In supporting Franco by the commitment of military personnel Italy far outdid their German collaborators. Throughout the duration of the civil war more than 16,000 Germans helped the Nationalist forces, although the maximum in Spain at any one time was 10,000. These forces included the Condor Legion dispatched in December 1936, which consisted of 5,000 tank and air personnel. At their maximum, Italian forces in Spain numbered between 40,000 and 50,000 troops, including air personnel, though 80,000 actually went to Spain. German casualties were very slight, amounting to no more than 300 dead. Italian losses were far heavier with around 4,000 dead and 11,000-12000 wounded.33 The Germans were content to support this greater Italian commitment while deliberately limiting their own contribution not, as has been claimed by some historians,34 in order to prolong the conflict and thereby keep alive the tensions engendered by it as a distraction from Nazi political and military expansion in central and eastern Europe, but because they were not prepared to run the risk of provoking a general conflagration by sending combat troops into the Spanish arena. Admittedly, Hitler told his military leaders at the Hossbach Conference that Germany was more interested in a continuation of the war with all the tensions arising from it between Italy and France in the Mediterranean.35 However, he was convinced that the dispatch of a large number of German combat troops to Spain would risk a general conflagration. As a result when, in December 1936, Mussolini began to substantially increase his military commitment to Franco – within three months 50,000 Italian troops were sent to Spain – the Germans were more circumspect. The Foreign Ministry anxious to avoid further international complications, if not odium, took the view that if Italy considered intervention necessary and possible then ‘let her intervene, although there are also considerable objections even against this’ but Germany ‘should not permit herself to be drawn deeper into the Spanish enterprise’.36 Neurath, Field Marshal Werner Von Blomberg, the German War Minister, and Grand Admiral Erich Raeder, Chief of the Naval High Command (OKM – Oberkommando der Marine), also feared being drawn into a protracted war not vital to German interests and opposed any deployment of German combat troops in Spain. Hitler agreed, confiding to his generals on 21 December that he would not emulate Mussolini by sending large numbers of German troops to Spain. His decision to limit German intervention was reinforced two days later by the warning of Yvon Delbos, French Foreign Minister, that if Germany sent further troop transports, in addition to the Condor Legion, such action would ‘necessarily lead to war’. This underlined the risk that large scale German intervention would provoke a hostile anti-Nazi coalition comprising Soviet Russia and the western democracies, the key objective of Soviet policy in Spain. However, by limiting intervention communist influenced could be neutralised without unduly antagonizing Britain and France.37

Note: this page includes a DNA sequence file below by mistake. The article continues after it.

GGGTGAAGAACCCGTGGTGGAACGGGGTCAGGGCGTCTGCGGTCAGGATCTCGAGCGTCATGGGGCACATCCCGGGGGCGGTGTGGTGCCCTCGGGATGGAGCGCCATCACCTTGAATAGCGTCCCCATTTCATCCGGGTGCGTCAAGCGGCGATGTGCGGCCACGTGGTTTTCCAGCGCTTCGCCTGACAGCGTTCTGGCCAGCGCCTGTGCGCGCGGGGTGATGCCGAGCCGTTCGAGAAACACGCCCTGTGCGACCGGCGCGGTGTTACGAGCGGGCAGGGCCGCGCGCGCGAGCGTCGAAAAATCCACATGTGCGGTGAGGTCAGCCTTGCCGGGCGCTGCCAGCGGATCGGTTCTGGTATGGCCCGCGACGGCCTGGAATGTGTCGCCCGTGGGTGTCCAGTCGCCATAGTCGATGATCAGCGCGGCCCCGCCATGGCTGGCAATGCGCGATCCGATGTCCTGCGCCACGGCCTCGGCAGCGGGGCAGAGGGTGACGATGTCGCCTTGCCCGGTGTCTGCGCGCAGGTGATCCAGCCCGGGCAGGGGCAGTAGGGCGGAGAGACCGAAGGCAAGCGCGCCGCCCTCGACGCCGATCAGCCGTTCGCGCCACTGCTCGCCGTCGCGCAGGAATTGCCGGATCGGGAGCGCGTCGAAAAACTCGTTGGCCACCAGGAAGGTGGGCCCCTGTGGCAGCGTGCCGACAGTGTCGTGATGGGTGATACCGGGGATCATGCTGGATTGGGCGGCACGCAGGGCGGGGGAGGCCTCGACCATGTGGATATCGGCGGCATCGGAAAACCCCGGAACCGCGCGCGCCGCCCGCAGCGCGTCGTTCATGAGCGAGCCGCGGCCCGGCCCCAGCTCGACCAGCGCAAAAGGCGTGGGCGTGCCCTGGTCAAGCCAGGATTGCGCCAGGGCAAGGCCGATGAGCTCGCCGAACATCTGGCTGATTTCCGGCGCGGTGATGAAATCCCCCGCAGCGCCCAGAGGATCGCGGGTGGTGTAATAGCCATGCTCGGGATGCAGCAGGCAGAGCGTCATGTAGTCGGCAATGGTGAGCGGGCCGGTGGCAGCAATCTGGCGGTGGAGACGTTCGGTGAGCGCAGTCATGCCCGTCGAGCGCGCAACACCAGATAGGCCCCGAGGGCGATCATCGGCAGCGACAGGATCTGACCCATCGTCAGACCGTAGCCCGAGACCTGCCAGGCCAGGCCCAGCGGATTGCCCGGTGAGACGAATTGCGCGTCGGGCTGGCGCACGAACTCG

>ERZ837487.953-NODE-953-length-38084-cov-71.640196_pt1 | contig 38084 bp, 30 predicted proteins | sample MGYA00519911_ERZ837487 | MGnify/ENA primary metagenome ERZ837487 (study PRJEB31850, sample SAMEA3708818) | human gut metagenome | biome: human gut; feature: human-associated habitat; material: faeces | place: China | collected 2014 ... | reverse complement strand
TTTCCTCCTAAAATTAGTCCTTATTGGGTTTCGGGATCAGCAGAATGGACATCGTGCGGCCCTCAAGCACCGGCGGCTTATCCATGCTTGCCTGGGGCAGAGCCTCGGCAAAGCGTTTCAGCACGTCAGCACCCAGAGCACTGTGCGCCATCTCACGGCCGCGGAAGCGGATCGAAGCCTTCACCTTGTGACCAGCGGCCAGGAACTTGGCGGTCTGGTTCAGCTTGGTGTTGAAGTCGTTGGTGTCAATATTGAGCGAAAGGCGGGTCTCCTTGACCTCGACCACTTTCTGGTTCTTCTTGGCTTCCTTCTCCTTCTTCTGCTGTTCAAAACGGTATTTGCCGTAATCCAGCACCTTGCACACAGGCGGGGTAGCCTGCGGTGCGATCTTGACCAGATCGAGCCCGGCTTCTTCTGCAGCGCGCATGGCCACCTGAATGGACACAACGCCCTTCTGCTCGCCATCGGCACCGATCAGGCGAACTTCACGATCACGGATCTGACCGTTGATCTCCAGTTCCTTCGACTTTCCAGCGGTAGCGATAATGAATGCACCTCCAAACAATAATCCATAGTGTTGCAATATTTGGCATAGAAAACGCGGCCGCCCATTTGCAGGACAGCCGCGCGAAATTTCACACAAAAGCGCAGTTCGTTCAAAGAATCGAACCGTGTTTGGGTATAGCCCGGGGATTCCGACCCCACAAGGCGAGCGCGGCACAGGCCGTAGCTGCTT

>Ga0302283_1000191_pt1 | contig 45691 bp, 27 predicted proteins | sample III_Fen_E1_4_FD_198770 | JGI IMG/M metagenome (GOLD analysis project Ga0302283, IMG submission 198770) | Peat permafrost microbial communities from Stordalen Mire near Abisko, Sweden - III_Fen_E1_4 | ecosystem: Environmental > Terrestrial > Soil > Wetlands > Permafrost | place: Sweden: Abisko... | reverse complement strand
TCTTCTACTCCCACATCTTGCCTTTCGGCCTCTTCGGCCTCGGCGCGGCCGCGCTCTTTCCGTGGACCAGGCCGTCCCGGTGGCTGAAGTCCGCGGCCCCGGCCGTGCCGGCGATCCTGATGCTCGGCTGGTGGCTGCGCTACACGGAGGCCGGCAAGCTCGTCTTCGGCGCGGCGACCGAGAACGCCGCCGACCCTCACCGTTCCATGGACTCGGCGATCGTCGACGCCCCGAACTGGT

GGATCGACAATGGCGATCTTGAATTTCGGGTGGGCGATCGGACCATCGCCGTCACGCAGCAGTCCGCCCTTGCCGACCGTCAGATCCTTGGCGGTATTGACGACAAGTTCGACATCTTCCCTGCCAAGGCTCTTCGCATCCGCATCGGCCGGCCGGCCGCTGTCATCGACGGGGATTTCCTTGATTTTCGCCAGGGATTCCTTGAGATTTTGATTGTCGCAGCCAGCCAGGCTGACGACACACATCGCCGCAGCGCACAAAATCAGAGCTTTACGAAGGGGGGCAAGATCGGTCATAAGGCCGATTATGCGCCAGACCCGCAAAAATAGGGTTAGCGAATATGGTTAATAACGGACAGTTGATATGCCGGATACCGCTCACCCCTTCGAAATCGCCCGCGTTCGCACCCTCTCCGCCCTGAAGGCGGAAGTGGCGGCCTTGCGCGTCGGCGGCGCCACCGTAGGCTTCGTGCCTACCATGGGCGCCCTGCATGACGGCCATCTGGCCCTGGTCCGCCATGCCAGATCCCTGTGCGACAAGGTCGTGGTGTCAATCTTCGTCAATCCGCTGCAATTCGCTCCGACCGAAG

All along, Mussolini recognized and understood that Italy was providing more aid to Franco than Germany. At a conference held in Rome on 6 December 1936 attended by himself, Ciano, Alberto Pariani, Under-Secretary for War and Chief of Staff of the Army, Domenico Cavagnari, Under-Secretary and Chief of Staff for the Navy, Giuseppe Valle, Under-Secretary and Air Chief of Staff, Military Intelligence Chief Mario Roatta and Admiral Wilhelm Canaris, Chief of the Abwehr (German Military Intelligence), the Duce emphasized his determination to intervene substantially in Spain with combat troops. Canaris, under strict instructions from Berlin, was deliberately non-committal and discouraging about the prospects of Germany following suit.38 When, a month later on 13 January 1937, Bernardo Attolico, Italian Ambassador at Berlin, raised the issue of Germany sending larger troop contingents to Spain, Neurath ‘told him clearly’ that ‘we were not prepared to do this, because we considered that such a step would seriously endanger the larger European situation’.39 Mussolini was not at all put out by Germany’s refusal to emulate Italy’s contribution in Spain. He did not attempt, for example, on the occasion of Head of the Luftwaffe Hermann Göring’s visit to Rome in late January 1937, to persuade his Axis partner to make a greater contribution to the Spanish Nationalist cause, emphasizing that as far as the Spanish question went Italy intended ‘to push matters to the limit without, however, running the risk of a general war’.40 The Duce did not wish to enhance Germany’s influence in the Mediterranean because as Ciano explained to Roberto Cantalupo, briefly Italian Ambassador to Nationalist Spain: ‘If we close the door of Spain to the Russians, only to open it to the Germans, we can kiss our Latin and Mediterranean policy goodbye’.41
The Germans occasionally had misgivings about allowing Italy to take the lead in terms of their respective military commitments to the Nationalist forces. In January 1937 the German Chargé d’Affaires, soon to be Ambassador to Nationalist Spain, General Wilhelm Faupel, encapsulated this concern when he stressed that because of the ‘tremendous significance of the conduct of the war for the political attitude of the Nationalist Government’, it was to be expected that ‘the Italian commitment will result in a further increase in Italy’s political influence while…the Nationalist Government’s dependence on us will decrease’. The fear could not be dismissed that Germany’s political influence in Spain, which had been on a par with that of Italy, would ‘fall into second place’.42